The Seventh Circuit recently shed light on what defendants need not do when invoking an affirmative defense that the defendant contends undermines predominance: establish that the affirmative defense would, on the merits, defeat at least some class claims.
The facts before court in Gorss Motels, Inc. v. Brigadoon Fitness, — F.4th —, 2022 WL 872639 (7th Cir. Mar. 24, 2022), had the makings of a classic Telephone Consumer Protection Act case. The plaintiff sought certification of a class that received allegedly “unsolicited” faxes from the defendant. The defendant opposed certification by relying on the affirmative defense of consent, arguing that the need to determine each class member’s consent vel non would mean that common issues for the class would not “predominate over any questions affecting only individual members.” Fed. R. Civ. P. 23(b)(3).
The plaintiff, armed with recent district court decisions, argued that the defendant’s consent defense could not undermine Rule 23(b)(3) predominance — absent a showing by the defendant that a significant percentage of the putative class claims were, in fact, subject to the defense.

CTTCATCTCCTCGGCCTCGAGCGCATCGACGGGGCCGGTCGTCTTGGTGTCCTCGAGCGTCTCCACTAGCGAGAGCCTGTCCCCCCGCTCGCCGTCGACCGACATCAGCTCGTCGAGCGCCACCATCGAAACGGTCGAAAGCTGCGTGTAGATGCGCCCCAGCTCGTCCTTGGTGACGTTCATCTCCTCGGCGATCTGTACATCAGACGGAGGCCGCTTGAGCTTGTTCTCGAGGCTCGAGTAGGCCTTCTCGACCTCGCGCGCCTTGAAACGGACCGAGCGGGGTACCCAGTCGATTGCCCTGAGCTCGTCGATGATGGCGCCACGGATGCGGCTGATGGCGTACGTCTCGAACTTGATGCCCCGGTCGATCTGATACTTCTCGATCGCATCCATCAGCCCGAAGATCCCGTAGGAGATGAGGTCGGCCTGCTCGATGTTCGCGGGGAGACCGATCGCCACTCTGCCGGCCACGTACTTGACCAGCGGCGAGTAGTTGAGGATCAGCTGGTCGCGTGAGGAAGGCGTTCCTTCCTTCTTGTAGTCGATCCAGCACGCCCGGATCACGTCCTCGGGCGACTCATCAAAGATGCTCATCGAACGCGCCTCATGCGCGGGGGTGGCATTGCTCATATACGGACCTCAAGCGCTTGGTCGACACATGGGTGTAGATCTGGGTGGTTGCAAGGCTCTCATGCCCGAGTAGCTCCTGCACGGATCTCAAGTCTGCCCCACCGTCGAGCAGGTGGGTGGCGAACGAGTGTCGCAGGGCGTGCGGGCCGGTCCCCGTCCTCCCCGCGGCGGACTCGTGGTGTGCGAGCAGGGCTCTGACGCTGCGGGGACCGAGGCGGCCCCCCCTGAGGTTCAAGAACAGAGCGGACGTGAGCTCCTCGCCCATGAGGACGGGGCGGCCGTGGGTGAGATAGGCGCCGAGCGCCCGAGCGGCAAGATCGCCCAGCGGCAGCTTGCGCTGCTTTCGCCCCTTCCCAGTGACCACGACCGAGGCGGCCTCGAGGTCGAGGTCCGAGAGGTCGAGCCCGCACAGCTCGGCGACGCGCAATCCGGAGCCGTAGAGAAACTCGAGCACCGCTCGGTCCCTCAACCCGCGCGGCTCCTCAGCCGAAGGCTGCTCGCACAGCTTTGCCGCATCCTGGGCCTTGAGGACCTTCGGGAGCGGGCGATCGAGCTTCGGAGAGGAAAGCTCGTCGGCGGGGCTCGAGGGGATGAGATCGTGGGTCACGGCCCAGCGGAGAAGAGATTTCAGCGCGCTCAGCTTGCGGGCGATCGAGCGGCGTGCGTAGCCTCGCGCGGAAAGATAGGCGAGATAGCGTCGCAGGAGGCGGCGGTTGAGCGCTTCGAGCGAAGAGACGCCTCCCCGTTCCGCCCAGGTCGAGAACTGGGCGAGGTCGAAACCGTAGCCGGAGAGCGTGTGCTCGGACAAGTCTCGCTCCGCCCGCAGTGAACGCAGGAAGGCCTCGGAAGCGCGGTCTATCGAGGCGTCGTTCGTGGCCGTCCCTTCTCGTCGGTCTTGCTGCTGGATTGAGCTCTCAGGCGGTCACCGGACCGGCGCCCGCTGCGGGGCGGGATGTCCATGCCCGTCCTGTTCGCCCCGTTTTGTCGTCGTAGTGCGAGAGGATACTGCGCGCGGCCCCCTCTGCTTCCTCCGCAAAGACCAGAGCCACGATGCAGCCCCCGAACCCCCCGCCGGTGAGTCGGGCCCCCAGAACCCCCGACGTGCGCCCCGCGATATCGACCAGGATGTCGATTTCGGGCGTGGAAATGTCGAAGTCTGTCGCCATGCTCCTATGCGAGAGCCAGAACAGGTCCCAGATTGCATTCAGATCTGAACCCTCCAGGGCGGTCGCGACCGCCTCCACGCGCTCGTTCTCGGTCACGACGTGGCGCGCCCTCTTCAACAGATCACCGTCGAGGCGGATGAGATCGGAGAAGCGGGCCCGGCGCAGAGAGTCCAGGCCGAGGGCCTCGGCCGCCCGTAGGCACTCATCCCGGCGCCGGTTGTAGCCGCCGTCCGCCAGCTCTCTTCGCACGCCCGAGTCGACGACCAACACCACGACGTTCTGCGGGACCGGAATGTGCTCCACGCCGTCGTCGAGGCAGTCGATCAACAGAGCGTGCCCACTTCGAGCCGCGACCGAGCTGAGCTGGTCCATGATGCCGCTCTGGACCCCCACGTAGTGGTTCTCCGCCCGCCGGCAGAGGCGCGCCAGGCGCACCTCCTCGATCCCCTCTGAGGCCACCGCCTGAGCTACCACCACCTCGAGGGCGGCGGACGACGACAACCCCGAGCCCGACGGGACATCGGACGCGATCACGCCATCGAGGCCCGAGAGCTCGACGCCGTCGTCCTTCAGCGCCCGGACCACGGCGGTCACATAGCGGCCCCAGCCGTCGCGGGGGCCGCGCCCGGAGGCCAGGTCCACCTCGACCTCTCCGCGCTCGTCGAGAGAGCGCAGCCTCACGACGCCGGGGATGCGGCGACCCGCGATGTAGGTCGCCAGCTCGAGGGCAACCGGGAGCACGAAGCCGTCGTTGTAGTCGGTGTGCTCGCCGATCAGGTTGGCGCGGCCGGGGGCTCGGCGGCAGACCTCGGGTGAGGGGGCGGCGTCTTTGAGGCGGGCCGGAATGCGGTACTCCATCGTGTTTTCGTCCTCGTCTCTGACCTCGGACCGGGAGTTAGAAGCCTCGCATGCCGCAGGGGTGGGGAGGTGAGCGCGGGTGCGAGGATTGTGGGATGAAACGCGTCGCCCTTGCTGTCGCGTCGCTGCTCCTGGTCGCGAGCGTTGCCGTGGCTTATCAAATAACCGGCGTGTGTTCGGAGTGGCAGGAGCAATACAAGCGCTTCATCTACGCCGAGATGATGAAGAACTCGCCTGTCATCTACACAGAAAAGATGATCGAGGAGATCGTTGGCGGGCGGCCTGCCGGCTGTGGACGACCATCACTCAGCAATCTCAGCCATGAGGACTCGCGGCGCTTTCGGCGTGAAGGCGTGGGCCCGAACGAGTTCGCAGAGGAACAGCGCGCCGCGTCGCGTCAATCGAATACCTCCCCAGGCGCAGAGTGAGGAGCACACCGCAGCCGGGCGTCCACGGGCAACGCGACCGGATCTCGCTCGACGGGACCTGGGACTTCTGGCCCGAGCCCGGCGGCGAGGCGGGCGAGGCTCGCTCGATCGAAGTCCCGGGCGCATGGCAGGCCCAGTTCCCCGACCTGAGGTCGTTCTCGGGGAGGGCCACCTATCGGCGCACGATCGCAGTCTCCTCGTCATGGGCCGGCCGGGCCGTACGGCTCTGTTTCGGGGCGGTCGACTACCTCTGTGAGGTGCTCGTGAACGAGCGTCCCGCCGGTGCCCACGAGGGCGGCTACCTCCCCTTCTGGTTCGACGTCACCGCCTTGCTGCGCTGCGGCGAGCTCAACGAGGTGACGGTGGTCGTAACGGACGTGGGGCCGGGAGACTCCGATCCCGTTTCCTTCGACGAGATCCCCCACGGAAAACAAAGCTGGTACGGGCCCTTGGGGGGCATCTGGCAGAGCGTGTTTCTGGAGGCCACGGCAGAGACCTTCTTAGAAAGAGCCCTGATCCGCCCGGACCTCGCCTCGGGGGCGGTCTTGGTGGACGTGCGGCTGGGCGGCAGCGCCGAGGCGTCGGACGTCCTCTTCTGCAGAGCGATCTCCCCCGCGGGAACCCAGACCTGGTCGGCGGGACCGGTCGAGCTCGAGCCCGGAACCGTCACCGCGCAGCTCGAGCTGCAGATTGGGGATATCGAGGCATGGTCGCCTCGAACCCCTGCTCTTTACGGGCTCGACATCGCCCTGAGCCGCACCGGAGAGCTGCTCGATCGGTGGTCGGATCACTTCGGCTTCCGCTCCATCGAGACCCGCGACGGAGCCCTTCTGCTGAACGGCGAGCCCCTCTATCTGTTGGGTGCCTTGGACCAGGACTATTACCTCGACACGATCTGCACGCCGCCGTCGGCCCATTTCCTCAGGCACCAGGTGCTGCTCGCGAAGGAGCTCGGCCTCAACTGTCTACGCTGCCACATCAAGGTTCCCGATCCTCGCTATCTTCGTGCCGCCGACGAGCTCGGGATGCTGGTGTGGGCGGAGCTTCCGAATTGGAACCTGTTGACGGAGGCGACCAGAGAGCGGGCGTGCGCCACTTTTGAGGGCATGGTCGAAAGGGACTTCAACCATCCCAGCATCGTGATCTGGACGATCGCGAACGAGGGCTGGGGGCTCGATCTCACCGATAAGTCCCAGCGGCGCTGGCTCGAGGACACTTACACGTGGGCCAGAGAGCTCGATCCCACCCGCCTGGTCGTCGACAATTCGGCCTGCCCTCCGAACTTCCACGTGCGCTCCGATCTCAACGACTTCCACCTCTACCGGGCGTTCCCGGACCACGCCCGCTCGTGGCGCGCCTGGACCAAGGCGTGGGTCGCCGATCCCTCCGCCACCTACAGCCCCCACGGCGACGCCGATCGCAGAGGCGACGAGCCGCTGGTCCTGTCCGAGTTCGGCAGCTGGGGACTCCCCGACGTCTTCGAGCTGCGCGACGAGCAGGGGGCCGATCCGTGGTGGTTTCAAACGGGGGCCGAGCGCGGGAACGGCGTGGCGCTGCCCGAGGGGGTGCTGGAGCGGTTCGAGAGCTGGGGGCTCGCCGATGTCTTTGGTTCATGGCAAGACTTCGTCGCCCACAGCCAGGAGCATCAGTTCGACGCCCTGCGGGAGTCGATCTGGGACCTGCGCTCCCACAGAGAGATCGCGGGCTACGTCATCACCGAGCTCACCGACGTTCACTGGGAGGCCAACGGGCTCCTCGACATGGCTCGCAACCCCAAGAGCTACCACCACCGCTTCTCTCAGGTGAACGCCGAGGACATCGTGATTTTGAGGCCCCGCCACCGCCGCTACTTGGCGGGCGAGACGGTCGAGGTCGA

The Seventh Circuit disagreed, ruling that the plaintiff was conflating what other decisions had determined was sufficient to defeat predominance with what was necessary.
One route to defeating predominance, the court explained, is to demonstrate that a significant number of class members consented to receive the defendant’s faxes (and that it would be difficult to sort out who did and who did not).
But another, equally viable route to defeating predominance is to establish that the consent inquiry would require a court to assess whether an array of different factual circumstances add up to “consent” in the first place. For example, in Gorss Motels, the defendant successfully pointed to the varying mechanisms by which it had obtained the putative class’s fax information — via franchise agreements, national purchasing networks, lists of prior customers, and oral permissions, to name just a few — which the court would have to untangle to determine whether any given class member consented via one of these mechanisms to receive the defendant’s faxes. Requiring a defendant using this second route to defeat predominance to also show that its affirmative defense would ultimately succeed on the merits against some class members would, the Seventh Circuit explained, ignore that “it is the method of determining the answer and not the answer itself that drives the predominance consideration.”
The court’s decision is available here.